And at the end of the day, there are the famous sundowners, watching the fiery ball dip into the sea.

Spectacular sunsets are a common all along the coastal towns in Sri Lanka. Unawatuna, Sri Lanka.Photograph© Chulie de Silva

Spectacular sunsets are a common all along the coastal towns in Sri Lanka. Unawatuna, Sri Lanka.Photograph© Chulie de Silva

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12 thoughts on “Unawatuna – the chunk that fell

  1. Great read

    Just goes to prove what i said about sea-side real-estate being bad idea.

    If its not lost to rising sea levels, it may slide into the unidentified black-hole thing in the sea.

    so am still recommending sail boat or very tall coconut tree to climb up.

    bestest on Sunday

    Dilshani

    • Great advice — and I agree with you. We won’t invest in coastal properties but keep our fingers crossed and enjoy what’s there with one eye on that Coconut tree. Glad you enjoyed the read:-)) — Chulie

  2. Thank you for a very encouraging feedback. I enjoy so much photographing and recording the little things in a place I like to remember. Often these are common scenes but will fade away with the passing years.

    I should have mentioned that the man on the first photo on the left did his morning face wash and brushed his teeth with the sea sand before getting on his bike and cycling away to work.

    The woman in yellow was Indrani a hotel worker who stopped to chat.

  3. Hi Chuli,
    This is an interesting description about Unavatana and the photographs are beautiful. You speak of the meaning as being something that ‘fell down.’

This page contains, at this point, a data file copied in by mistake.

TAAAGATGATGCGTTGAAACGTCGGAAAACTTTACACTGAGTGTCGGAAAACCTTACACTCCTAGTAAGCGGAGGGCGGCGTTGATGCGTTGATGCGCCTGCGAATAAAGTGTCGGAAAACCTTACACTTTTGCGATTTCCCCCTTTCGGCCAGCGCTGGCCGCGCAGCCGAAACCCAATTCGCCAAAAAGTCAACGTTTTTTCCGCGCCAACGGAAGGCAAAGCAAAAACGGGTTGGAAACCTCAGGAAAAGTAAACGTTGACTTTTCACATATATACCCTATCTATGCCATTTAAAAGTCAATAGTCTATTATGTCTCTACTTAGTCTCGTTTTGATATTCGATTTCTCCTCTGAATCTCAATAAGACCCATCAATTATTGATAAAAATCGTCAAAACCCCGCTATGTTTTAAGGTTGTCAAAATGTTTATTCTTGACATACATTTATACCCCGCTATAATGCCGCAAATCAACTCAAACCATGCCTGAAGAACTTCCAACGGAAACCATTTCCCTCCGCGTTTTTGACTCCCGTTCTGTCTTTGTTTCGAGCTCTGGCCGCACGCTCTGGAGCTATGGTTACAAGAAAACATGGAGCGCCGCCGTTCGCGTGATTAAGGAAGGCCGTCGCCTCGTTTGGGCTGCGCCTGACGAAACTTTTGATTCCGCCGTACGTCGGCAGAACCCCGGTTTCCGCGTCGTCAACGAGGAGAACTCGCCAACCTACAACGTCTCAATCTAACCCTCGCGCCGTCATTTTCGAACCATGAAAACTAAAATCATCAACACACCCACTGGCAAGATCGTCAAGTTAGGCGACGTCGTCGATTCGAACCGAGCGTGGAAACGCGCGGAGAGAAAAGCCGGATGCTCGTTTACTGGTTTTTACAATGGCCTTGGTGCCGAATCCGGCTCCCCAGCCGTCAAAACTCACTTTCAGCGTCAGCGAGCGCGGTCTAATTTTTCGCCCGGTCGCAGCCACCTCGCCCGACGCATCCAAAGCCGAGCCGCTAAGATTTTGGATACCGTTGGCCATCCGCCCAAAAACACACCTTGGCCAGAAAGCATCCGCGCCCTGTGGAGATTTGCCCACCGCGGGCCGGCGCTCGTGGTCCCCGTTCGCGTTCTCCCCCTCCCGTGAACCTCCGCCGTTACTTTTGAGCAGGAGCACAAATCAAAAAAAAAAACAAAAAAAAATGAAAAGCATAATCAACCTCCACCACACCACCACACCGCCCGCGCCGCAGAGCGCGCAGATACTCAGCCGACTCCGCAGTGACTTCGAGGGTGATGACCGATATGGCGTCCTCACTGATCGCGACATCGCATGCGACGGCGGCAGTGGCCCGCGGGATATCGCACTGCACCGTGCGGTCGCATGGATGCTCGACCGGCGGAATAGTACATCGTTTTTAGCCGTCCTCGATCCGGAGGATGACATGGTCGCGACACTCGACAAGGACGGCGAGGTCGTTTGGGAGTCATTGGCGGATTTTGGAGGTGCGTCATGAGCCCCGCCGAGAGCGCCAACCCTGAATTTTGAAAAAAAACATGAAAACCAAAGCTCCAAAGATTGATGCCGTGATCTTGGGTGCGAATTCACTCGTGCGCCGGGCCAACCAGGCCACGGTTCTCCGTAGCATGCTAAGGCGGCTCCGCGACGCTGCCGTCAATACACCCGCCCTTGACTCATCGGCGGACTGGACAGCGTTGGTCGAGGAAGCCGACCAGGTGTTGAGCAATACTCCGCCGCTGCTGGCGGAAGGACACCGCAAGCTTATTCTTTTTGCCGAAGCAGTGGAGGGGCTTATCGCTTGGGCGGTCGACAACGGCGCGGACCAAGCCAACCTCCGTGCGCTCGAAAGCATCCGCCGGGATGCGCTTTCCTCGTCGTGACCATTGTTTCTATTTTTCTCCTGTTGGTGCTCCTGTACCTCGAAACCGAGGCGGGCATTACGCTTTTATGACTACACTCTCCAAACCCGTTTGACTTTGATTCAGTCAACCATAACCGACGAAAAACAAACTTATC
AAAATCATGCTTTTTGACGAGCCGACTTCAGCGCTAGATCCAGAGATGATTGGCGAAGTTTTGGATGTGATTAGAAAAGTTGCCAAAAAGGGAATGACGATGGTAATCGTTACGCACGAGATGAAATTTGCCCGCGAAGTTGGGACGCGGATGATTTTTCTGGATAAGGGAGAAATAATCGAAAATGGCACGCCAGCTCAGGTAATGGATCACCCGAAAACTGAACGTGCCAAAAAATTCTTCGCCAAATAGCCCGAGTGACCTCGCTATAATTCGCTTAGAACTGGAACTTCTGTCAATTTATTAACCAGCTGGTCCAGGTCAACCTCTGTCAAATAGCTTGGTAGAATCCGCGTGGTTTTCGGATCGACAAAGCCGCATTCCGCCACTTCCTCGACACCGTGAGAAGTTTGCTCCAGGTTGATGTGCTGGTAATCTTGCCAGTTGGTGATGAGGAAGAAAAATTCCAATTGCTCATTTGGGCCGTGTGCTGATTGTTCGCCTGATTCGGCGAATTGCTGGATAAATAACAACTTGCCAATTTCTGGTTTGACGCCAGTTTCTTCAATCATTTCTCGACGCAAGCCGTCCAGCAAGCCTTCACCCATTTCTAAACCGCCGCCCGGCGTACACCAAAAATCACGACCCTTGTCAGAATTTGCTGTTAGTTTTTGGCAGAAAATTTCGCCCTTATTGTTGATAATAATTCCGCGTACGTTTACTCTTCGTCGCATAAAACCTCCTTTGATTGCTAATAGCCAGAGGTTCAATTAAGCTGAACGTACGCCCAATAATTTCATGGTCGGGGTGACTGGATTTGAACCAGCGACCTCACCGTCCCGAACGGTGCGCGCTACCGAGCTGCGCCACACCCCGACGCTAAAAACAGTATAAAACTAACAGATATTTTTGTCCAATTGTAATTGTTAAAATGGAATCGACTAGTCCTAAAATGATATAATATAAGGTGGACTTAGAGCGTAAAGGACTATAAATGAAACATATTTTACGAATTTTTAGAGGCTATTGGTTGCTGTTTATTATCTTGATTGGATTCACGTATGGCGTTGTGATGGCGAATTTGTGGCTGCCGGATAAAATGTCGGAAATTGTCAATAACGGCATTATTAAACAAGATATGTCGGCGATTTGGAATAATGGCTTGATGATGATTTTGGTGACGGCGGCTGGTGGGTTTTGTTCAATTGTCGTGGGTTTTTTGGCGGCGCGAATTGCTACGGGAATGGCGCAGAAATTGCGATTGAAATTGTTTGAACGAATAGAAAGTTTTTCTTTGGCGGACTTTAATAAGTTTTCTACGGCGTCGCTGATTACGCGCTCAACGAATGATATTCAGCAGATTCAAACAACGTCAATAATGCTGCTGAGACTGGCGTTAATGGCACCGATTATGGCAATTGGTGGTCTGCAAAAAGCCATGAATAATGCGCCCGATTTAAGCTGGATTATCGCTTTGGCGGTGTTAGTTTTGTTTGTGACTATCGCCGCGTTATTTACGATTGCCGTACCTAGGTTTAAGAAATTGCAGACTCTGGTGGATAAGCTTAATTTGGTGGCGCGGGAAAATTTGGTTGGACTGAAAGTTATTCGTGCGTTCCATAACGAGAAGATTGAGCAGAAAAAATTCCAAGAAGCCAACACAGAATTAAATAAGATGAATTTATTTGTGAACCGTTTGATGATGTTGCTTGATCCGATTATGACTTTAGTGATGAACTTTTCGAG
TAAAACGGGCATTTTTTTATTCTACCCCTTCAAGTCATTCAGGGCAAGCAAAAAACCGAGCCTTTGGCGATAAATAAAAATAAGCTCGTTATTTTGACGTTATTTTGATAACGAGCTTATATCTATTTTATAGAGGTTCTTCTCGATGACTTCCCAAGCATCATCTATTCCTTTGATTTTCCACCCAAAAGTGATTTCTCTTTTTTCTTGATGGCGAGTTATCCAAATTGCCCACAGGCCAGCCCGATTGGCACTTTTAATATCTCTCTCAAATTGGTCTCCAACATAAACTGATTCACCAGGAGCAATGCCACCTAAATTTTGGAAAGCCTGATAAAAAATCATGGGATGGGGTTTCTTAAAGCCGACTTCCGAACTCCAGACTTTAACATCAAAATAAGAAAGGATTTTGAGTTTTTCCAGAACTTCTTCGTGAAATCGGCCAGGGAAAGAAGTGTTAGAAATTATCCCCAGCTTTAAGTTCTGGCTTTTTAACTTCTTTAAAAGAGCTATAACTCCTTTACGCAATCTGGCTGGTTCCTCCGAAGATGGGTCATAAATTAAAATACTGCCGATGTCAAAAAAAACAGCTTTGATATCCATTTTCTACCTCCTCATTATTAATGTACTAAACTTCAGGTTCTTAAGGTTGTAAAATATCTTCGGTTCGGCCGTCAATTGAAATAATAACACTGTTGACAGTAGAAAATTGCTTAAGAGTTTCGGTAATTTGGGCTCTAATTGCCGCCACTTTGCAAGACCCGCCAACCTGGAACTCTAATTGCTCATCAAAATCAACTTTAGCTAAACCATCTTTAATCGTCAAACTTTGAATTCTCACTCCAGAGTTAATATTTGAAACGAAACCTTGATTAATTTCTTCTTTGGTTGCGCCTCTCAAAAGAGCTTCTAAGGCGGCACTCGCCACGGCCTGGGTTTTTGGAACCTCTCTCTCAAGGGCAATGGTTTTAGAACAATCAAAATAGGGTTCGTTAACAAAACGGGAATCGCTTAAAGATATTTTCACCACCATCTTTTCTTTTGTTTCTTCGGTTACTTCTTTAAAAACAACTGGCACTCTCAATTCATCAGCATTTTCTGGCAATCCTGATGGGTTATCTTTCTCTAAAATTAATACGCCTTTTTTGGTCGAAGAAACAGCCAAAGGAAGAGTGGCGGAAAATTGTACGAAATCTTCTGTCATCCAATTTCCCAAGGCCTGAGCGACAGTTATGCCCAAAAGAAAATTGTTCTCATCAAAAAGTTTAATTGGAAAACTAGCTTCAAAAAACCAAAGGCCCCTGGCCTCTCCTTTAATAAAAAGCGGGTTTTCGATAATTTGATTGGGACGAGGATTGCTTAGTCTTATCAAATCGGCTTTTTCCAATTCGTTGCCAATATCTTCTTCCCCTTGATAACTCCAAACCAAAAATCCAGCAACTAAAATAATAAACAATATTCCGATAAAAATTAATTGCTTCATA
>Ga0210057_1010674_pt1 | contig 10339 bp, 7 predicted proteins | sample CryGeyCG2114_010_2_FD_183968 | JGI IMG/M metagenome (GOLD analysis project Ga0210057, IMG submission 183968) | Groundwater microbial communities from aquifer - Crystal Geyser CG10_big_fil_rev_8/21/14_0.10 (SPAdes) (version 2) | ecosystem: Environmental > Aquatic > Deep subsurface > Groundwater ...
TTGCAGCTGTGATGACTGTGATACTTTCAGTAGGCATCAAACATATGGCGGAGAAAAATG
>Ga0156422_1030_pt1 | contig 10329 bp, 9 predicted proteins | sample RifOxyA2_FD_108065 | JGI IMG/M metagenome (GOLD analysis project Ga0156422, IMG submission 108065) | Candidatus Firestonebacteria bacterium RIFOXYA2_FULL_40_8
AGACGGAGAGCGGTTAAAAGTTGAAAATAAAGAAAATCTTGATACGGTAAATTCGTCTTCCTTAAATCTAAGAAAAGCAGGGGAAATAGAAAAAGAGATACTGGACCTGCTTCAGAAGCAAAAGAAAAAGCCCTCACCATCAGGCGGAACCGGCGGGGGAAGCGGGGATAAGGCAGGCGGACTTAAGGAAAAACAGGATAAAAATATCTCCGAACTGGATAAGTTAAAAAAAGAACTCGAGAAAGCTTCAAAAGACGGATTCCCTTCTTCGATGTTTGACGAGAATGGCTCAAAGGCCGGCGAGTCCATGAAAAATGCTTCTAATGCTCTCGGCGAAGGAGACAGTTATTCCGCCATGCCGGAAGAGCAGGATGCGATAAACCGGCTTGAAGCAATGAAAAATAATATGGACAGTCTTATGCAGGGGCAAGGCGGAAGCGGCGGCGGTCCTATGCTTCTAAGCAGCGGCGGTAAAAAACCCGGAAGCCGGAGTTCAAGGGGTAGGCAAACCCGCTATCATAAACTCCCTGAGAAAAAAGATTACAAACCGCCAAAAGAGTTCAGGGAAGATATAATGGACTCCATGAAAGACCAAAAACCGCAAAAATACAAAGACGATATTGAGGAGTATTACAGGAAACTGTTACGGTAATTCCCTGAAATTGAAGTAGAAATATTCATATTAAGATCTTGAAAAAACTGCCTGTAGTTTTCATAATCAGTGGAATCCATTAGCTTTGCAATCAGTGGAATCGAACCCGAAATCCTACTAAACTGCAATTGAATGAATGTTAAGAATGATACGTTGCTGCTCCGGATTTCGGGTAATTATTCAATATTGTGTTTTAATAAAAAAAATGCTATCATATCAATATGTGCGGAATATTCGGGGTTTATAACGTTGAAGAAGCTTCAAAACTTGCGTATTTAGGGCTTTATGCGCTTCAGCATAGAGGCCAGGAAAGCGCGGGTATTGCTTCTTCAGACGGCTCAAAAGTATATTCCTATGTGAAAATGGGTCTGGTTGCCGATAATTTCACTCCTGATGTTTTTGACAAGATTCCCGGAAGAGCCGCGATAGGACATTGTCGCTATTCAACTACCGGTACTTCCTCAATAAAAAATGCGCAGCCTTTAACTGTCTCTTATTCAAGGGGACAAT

The Ramayana tradition tells us that Lakshmana was hit by Indrajit’s (Ravana’s son) arrow and had to be revived. It is for this that Hanuman was sent to bring the herb “siranjivi” from the Himalayas Since he did not know which herb he was to pick, he instead carried the mound and it is from this that a small portion ‘fell down.’

    We understand that the plants on this spot are different to the natural vegetation of the area and that these plants are of great medicinal value!

    Congratulations. Sivanandini.

  4. Sorry, Chulie, all your references are flawed. If they shouted “Onna watuna” when the chunk fell, then there were Sinhalese speakers here at that time – which was not the case (this is during the pre-Sinhala period – right?). The gravitational anomaly occurs not in the sea but in the magna, below the earth’s crust. I have studied the geological maps of the region (in relation to my work) and found that the entire hill and the sea floor are of Charnokite, a hard type of Gneiss (sp?), but there is an anomaly where the Dutch Fort stands. I love legends as much as the next person, but I also look beyond them.
    Go take a look at “Nooit Gedacht”, before the turn-off to the beach and see the Dutch Commandeur’s country house.
    Go also to the Devale and here of the Devol legend.
    Good luck!

  5. Thank you and it’s good you are correcting me. Writing this late at night I wondered whether to post it but then I thought to go ahead and post it and open the discussion. Yes, I plan to visit those two places next time, do some serious reference work and then I will post a corrected version.

  6. Hi Chuli,
    Interesting information re Unawatunna; nevertheless one must not place too much credence on legends. Unawatunna, to me at least, was noted for the excellent spearfishing and diving in years gone by. I speared many a fine caranx there, but a recent visit was disappointing – the area was, to use a divers’ expression, “Hacked out”.

  7. Pingback: Best Photo Memories of 2010 « Chuls Bits & Pics